Cost Control in a Growth Business

   How much business can we expect in this new company if we are successful? And how much front-end investment is then justified?
   To grow a business one has to put in front-end money. That money is in- vested in tomorrow’s profit makers, so those front-end investments will
only be costs and no returns, and sometimes for a long time. How does one manage those to maintain cost control? The first thing is to budget these ac- tivities separately. I call it the opportunities budget. The second rule, there- fore, is to think through what results we expect from these investments in the future and within what time period.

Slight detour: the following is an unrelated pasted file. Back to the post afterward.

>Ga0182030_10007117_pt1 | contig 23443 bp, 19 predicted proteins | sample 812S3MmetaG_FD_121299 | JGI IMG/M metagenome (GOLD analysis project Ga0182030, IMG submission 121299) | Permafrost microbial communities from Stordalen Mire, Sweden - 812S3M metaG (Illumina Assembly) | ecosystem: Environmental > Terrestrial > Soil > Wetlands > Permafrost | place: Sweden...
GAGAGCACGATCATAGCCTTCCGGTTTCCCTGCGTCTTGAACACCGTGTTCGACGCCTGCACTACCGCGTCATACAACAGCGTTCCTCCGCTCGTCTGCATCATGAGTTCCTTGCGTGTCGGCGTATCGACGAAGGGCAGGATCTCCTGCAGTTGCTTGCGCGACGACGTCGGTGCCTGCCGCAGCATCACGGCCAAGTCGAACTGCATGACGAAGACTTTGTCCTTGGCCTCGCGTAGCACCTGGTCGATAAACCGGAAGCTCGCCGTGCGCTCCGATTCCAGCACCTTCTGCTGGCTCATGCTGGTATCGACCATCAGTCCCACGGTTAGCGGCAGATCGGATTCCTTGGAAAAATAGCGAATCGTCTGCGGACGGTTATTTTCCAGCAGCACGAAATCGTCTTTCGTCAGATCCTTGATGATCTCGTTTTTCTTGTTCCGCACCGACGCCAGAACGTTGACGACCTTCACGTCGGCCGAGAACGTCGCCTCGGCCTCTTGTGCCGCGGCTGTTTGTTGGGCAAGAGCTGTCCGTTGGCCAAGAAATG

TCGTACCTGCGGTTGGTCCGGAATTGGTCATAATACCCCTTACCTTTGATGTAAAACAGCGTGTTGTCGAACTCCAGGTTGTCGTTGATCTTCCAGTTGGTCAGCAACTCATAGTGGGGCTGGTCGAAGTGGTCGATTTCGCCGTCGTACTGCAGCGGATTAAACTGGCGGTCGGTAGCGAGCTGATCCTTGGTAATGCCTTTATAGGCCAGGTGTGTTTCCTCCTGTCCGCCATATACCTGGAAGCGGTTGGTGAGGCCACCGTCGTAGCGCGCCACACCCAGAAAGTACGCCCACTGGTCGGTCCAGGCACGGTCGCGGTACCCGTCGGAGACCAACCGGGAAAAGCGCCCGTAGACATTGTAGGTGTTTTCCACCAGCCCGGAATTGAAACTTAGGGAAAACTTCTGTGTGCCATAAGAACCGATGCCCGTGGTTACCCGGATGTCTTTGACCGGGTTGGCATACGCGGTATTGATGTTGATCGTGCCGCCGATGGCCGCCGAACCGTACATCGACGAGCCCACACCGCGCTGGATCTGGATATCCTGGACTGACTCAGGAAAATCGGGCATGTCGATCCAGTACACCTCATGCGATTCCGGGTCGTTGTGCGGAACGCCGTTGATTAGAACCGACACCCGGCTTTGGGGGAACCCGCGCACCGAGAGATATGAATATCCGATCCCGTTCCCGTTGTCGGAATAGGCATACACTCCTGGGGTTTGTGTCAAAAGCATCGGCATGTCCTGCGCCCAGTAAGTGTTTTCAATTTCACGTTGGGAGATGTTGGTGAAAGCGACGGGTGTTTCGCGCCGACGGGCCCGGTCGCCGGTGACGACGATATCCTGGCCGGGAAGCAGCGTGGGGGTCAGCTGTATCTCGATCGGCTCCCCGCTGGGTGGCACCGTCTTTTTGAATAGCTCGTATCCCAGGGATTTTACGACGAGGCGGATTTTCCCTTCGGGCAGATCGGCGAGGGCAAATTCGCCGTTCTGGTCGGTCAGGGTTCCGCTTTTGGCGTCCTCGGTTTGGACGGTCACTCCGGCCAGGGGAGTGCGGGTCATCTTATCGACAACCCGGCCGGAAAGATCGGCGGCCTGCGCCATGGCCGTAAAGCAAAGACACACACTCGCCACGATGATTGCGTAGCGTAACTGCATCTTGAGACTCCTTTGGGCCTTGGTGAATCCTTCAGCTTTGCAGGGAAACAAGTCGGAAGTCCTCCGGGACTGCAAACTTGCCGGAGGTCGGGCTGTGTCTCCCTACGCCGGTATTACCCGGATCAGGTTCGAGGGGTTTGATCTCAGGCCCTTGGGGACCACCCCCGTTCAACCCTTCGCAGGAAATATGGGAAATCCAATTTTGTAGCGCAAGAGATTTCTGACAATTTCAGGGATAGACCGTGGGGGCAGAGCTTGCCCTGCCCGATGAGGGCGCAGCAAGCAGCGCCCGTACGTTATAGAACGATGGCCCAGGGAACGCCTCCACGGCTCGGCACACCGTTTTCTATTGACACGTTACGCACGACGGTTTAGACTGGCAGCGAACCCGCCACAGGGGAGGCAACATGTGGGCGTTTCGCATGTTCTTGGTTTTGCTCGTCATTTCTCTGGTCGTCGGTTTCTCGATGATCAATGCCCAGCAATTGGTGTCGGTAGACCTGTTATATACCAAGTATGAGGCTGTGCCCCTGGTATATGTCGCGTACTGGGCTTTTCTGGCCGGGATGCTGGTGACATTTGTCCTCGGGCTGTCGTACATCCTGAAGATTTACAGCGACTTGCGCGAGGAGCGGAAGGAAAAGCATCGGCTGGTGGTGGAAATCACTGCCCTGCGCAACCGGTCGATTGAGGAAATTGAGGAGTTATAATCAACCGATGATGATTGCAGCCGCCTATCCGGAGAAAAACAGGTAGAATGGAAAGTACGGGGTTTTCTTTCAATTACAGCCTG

The best example I know is how Citibank became the world’s only suc- cessful transnational bank in the heady 1970s and 1980s. The reason was that Citi first thought through how much front-end investment in a new branch could be justified. It thought through what the minimum results in the new territory could and should be. Citibank asked: “How much busi- ness can we expect in this new country if we are successful and become a market leader? And how much  front-end investment is then justified as- suming that the front-end investment must not exceed a certain percentage of the potential results?” And then Citi knew from its own experience how long it should take before this new branch should reach break-even, that is, before it should begin to produce profits.

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